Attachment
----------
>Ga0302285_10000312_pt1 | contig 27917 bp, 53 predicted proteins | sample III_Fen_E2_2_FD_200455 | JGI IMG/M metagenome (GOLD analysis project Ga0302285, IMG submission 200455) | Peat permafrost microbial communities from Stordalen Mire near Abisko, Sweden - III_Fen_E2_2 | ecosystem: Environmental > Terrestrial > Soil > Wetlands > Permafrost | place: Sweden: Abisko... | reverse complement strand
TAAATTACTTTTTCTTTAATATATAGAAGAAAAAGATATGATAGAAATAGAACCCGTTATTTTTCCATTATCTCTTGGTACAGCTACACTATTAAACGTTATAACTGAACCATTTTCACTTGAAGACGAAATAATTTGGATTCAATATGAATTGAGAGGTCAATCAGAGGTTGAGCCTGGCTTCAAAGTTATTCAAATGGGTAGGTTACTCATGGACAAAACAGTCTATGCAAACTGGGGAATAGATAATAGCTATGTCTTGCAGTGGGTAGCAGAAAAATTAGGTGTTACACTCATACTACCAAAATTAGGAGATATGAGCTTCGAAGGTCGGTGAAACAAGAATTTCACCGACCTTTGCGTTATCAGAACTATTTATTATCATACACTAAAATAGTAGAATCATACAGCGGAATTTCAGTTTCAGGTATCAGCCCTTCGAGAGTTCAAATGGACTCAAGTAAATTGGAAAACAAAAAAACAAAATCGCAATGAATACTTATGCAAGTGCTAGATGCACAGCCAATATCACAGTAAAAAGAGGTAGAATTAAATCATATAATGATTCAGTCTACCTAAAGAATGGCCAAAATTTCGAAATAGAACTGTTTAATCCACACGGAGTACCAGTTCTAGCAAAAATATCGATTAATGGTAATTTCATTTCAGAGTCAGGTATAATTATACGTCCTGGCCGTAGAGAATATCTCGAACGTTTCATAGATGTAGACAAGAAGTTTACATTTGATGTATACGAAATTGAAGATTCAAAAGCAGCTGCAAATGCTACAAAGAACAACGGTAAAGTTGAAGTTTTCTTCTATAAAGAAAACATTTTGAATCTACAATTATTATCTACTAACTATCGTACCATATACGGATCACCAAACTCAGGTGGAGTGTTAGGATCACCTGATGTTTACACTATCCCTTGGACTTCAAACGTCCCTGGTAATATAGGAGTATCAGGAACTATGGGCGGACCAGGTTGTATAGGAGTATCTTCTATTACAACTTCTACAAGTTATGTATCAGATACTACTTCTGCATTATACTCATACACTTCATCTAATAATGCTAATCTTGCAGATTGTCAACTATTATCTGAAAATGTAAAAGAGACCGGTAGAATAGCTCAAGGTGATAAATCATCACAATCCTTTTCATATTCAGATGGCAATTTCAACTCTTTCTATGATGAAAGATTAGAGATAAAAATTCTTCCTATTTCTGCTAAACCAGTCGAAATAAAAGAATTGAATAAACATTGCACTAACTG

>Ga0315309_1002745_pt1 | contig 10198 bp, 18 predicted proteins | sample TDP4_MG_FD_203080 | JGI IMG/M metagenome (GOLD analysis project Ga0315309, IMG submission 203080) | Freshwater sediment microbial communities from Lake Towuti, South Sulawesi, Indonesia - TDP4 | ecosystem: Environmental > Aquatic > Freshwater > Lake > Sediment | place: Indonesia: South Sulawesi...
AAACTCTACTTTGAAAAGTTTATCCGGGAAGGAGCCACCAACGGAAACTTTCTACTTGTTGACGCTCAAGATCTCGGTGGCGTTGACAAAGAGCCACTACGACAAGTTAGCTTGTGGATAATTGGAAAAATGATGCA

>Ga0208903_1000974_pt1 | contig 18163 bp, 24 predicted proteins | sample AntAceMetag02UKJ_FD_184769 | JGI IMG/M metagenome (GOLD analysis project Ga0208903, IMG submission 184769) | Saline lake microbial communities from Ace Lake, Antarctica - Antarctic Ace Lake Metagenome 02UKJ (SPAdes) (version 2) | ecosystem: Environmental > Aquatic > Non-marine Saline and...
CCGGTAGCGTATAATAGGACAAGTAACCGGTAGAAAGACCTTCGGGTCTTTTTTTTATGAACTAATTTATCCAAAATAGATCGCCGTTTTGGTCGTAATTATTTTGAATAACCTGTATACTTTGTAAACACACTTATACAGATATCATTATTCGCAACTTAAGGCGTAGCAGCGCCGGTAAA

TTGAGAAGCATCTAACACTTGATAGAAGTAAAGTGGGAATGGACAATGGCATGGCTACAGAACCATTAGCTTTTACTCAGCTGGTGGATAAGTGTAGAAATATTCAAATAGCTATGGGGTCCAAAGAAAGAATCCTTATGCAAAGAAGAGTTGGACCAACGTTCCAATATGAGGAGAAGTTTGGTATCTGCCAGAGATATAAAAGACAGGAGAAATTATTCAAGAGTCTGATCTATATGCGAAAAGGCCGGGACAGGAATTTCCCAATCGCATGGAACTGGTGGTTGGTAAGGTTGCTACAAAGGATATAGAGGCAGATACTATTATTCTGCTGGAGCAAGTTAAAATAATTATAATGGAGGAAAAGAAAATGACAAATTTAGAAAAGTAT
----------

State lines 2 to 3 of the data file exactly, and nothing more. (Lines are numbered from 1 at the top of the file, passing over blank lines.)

TAAATTACTTTTTCTTTAATATATAGAAGAAAAAGATATGATAGAAATAGAACCCGTTATTTTTCCATTATCTCTTGGTACAGCTACACTATTAAACGTTATAACTGAACCATTTTCACTTGAAGACGAAATAATTTGGATTCAATATGAATTGAGAGGTCAATCAGAGGTTGAGCCTGGCTTCAAAGTTATTCAAATGGGTAGGTTACTCATGGACAAAACAGTCTATGCAAACTGGGGAATAGATAATAGCTATGTCTTGCAGTGGGTAGCAGAAAAATTAGGTGTTACACTCATACTACCAAAATTAGGAGATATGAGCTTCGAAGGTCGGTGAAACAAGAATTTCACCGACCTTTGCGTTATCAGAACTATTTATTATCATACACTAAAATAGTAGAATCATACAGCGGAATTTCAGTTTCAGGTATCAGCCCTTCGAGAGTTCAAATGGACTCAAGTAAATTGGAAAACAAAAAAACAAAATCGCAATGAATACTTATGCAAGTGCTAGATGCACAGCCAATATCACAGTAAAAAGAGGTAGAATTAAATCATATAATGATTCAGTCTACCTAAAGAATGGCCAAAATTTCGAAATAGAACTGTTTAATCCACACGGAGTACCAGTTCTAGCAAAAATATCGATTAATGGTAATTTCATTTCAGAGTCAGGTATAATTATACGTCCTGGCCGTAGAGAATATCTCGAACGTTTCATAGATGTAGACAAGAAGTTTACATTTGATGTATACGAAATTGAAGATTCAAAAGCAGCTGCAAATGCTACAAAGAACAACGGTAAAGTTGAAGTTTTCTTCTATAAAGAAAACATTTTGAATCTACAATTATTATCTACTAACTATCGTACCATATACGGATCACCAAACTCAGGTGGAGTGTTAGGATCACCTGATGTTTACACTATCCCTTGGACTTCAAACGTCCCTGGTAATATAGGAGTATCAGGAACTATGGGCGGACCAGGTTGTATAGGAGTATCTTCTATTACAACTTCTACAAGTTATGTATCAGATACTACTTCTGCATTATACTCATACACTTCATCTAATAATGCTAATCTTGCAGATTGTCAACTATTATCTGAAAATGTAAAAGAGACCGGTAGAATAGCTCAAGGTGATAAATCATCACAATCCTTTTCATATTCAGATGGCAATTTCAACTCTTTCTATGATGAAAGATTAGAGATAAAAATTCTTCCTATTTCTGCTAAACCAGTCGAAATAAAAGAATTGAATAAACATTGCACTAACTG

>Ga0315309_1002745_pt1 | contig 10198 bp, 18 predicted proteins | sample TDP4_MG_FD_203080 | JGI IMG/M metagenome (GOLD analysis project Ga0315309, IMG submission 203080) | Freshwater sediment microbial communities from Lake Towuti, South Sulawesi, Indonesia - TDP4 | ecosystem: Environmental > Aquatic > Freshwater > Lake > Sediment | place: Indonesia: South Sulawesi...